It All Went Wrong

Hubris. Pride before the fall. The shame!

Let me take you back to the post of 3rd July. Those lovely tan loafers with the cork platform and raised heel.

Having struggled manfully with the first pair and having had to make a new last; endless fittings; numerous adjustments; further adjustments after making the shoes. A litany of trouble. The kind of shoes where you make no profit. But you think to yourself, the next pair will be easier and it will be worth it. Well, the tan loafers are the second pair.

So, I finish making the loafers on a new last, having done a try-on just in case. I was worried that the new last would not be perfect. The try-on was great. I call the client who is keen to get the shoes for his holiday, so I come to the workshop on a Saturday morning, full of confidence and the pleasure of delivering a pair of lovely new bespoke shoes. Happy client tries the shoes on and.... they don't fit. Exactly the same problem as the first time. His heel lifts out. It is utterly inexplicable. It is something about the change from a soft try-on shoe to a rigid finished shoe. Nightmare. I try a few little tricks but it won't work. Client leaves without shoes and it is back to the drawing board.

One of the adjustments we made with the first pair was to split the last in to 3 so we could get it back into the shoe in order to shrink the shoe down. Usually, it is fairly easy to get the last back into a shoe. With these, the shape of the heel was unusually bulbous which made it impossible to get back in. So, we decided to make a new last so that we could cut the old one into 3 , much like a 3 piece boot last. You put the toe piece in first, then the heel piece and then you force the middle section in.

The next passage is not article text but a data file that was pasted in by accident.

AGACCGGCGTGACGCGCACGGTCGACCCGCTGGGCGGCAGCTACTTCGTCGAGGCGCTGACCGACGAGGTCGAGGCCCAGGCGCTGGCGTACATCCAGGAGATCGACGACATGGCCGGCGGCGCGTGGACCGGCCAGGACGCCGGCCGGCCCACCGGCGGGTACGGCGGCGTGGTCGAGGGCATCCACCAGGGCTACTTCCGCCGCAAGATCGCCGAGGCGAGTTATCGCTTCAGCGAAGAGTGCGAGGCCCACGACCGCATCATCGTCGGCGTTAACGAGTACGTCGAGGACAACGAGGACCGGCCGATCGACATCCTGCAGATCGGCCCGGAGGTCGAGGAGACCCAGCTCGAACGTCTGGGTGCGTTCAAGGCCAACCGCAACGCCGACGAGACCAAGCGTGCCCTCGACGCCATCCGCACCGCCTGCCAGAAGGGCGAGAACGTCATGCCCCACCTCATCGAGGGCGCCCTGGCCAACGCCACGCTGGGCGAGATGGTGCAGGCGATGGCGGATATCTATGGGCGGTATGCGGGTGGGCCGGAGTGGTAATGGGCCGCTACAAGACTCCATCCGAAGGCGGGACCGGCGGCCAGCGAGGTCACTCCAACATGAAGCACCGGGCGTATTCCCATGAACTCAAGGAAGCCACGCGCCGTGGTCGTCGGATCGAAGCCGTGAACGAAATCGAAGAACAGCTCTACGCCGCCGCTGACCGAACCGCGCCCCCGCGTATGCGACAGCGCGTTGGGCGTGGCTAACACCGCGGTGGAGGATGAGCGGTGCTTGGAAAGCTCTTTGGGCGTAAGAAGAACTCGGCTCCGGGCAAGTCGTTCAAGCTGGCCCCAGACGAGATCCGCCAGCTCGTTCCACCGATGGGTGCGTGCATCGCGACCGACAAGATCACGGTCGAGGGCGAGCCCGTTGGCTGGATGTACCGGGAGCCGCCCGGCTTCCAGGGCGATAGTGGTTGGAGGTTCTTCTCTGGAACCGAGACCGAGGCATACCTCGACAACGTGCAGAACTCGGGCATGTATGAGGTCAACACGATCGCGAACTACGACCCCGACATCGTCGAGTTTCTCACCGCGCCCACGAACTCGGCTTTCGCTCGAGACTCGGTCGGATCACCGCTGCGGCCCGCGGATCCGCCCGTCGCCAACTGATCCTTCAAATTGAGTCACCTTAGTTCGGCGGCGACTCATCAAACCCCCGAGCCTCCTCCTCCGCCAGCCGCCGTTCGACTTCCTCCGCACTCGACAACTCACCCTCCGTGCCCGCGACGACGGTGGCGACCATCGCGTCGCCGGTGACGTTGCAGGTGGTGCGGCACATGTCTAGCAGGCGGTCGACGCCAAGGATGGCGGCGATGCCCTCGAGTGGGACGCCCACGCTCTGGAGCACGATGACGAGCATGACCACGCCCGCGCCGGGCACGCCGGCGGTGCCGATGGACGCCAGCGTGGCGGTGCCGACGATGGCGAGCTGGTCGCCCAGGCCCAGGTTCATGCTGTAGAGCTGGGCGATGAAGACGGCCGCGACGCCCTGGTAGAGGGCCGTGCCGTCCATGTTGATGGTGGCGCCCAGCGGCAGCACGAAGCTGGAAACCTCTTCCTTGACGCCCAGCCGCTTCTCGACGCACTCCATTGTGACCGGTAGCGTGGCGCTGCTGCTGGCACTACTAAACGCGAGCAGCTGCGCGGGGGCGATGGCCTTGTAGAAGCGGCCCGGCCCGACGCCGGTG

Adjustments to finished shoes are not desirable. Making them larger is easier. Shrinking them is tough. I rasped a whole lot off the heel of the last.

The next part will make you squeamish but be brave. To shrink the shoes you have to get them wet. Usually leather and water are not friends, but needs must. I stood the heel section in warm water and left it for 20 minutes till it was sopping wet (not good!); filled the shoe with French chalk; and forced the 3 piece last back in. To close the gap, I put 2 big sections of tyre inner tube (like wide elastic bands) over the heel to squeeze the leather back onto the last. As the leather dries, it shrinks back to the new shape.

I have let the shoe dry for 5 days and taken out the last. I am left with a shoe full of chalk. Not pretty.

Hopefully this will be enough. I have my doubts. If necessary, I will have to unpick the stitches on the top edge; separate the lining; insert some leather as a filler to shrink the fit even more; and restitch the top edge.

Fingers crossed, dear readers. I will let you know what happens.


C.J. Welling said…
I do hope you find this post. I did not see that you posted progress on this customer yet. I just finished my first pair of shoes that address this same problem. I have a short leg, and it forced me to make my own. I intend to make this my main focus. I use a wood insole carved to fit, and split the total lift between this and the sole.
Madame Shoe said…
Hello C. J, unfortunately, the fix didn't work and we remade the shoes which did work. Best, James
jimmyshoe said…
Unfortunately, the fix didn't work. We ended up remaking the shoes. No harm in trying though. Best, James